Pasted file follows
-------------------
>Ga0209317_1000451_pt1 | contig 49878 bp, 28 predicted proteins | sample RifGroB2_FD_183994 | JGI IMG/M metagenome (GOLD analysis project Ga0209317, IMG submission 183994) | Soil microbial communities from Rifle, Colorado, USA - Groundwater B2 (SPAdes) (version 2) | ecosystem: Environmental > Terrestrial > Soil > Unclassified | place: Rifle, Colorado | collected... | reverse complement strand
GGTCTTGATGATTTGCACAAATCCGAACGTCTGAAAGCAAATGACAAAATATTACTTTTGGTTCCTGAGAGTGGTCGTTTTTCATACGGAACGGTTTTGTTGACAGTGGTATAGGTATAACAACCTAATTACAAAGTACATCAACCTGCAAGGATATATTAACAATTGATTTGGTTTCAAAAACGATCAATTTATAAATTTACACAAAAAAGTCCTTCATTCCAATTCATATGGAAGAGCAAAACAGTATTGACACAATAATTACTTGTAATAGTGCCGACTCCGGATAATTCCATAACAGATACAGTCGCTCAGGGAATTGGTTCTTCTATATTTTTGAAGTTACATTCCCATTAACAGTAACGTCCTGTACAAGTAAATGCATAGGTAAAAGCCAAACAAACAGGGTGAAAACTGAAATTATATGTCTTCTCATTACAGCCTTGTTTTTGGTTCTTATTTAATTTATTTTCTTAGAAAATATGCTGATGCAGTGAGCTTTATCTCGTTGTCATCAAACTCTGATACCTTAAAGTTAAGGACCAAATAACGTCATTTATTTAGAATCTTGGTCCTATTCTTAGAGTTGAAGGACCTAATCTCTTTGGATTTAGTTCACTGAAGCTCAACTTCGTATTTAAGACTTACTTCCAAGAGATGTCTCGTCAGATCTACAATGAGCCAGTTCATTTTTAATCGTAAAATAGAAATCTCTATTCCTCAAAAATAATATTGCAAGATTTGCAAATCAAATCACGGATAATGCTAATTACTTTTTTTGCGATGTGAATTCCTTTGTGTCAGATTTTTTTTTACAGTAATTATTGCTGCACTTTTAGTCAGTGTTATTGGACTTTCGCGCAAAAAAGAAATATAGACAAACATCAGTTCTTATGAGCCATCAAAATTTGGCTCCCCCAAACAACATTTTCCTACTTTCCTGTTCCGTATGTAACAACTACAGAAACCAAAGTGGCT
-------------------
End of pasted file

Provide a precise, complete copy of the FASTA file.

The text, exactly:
>Ga0209317_1000451_pt1 | contig 49878 bp, 28 predicted proteins | sample RifGroB2_FD_183994 | JGI IMG/M metagenome (GOLD analysis project Ga0209317, IMG submission 183994) | Soil microbial communities from Rifle, Colorado, USA - Groundwater B2 (SPAdes) (version 2) | ecosystem: Environmental > Terrestrial > Soil > Unclassified | place: Rifle, Colorado | collected... | reverse complement strand
GGTCTTGATGATTTGCACAAATCCGAACGTCTGAAAGCAAATGACAAAATATTACTTTTGGTTCCTGAGAGTGGTCGTTTTTCATACGGAACGGTTTTGTTGACAGTGGTATAGGTATAACAACCTAATTACAAAGTACATCAACCTGCAAGGATATATTAACAATTGATTTGGTTTCAAAAACGATCAATTTATAAATTTACACAAAAAAGTCCTTCATTCCAATTCATATGGAAGAGCAAAACAGTATTGACACAATAATTACTTGTAATAGTGCCGACTCCGGATAATTCCATAACAGATACAGTCGCTCAGGGAATTGGTTCTTCTATATTTTTGAAGTTACATTCCCATTAACAGTAACGTCCTGTACAAGTAAATGCATAGGTAAAAGCCAAACAAACAGGGTGAAAACTGAAATTATATGTCTTCTCATTACAGCCTTGTTTTTGGTTCTTATTTAATTTATTTTCTTAGAAAATATGCTGATGCAGTGAGCTTTATCTCGTTGTCATCAAACTCTGATACCTTAAAGTTAAGGACCAAATAACGTCATTTATTTAGAATCTTGGTCCTATTCTTAGAGTTGAAGGACCTAATCTCTTTGGATTTAGTTCACTGAAGCTCAACTTCGTATTTAAGACTTACTTCCAAGAGATGTCTCGTCAGATCTACAATGAGCCAGTTCATTTTTAATCGTAAAATAGAAATCTCTATTCCTCAAAAATAATATTGCAAGATTTGCAAATCAAATCACGGATAATGCTAATTACTTTTTTTGCGATGTGAATTCCTTTGTGTCAGATTTTTTTTTACAGTAATTATTGCTGCACTTTTAGTCAGTGTTATTGGACTTTCGCGCAAAAAAGAAATATAGACAAACATCAGTTCTTATGAGCCATCAAAATTTGGCTCCCCCAAACAACATTTTCCTACTTTCCTGTTCCGTATGTAACAACTACAGAAACCAAAGTGGCT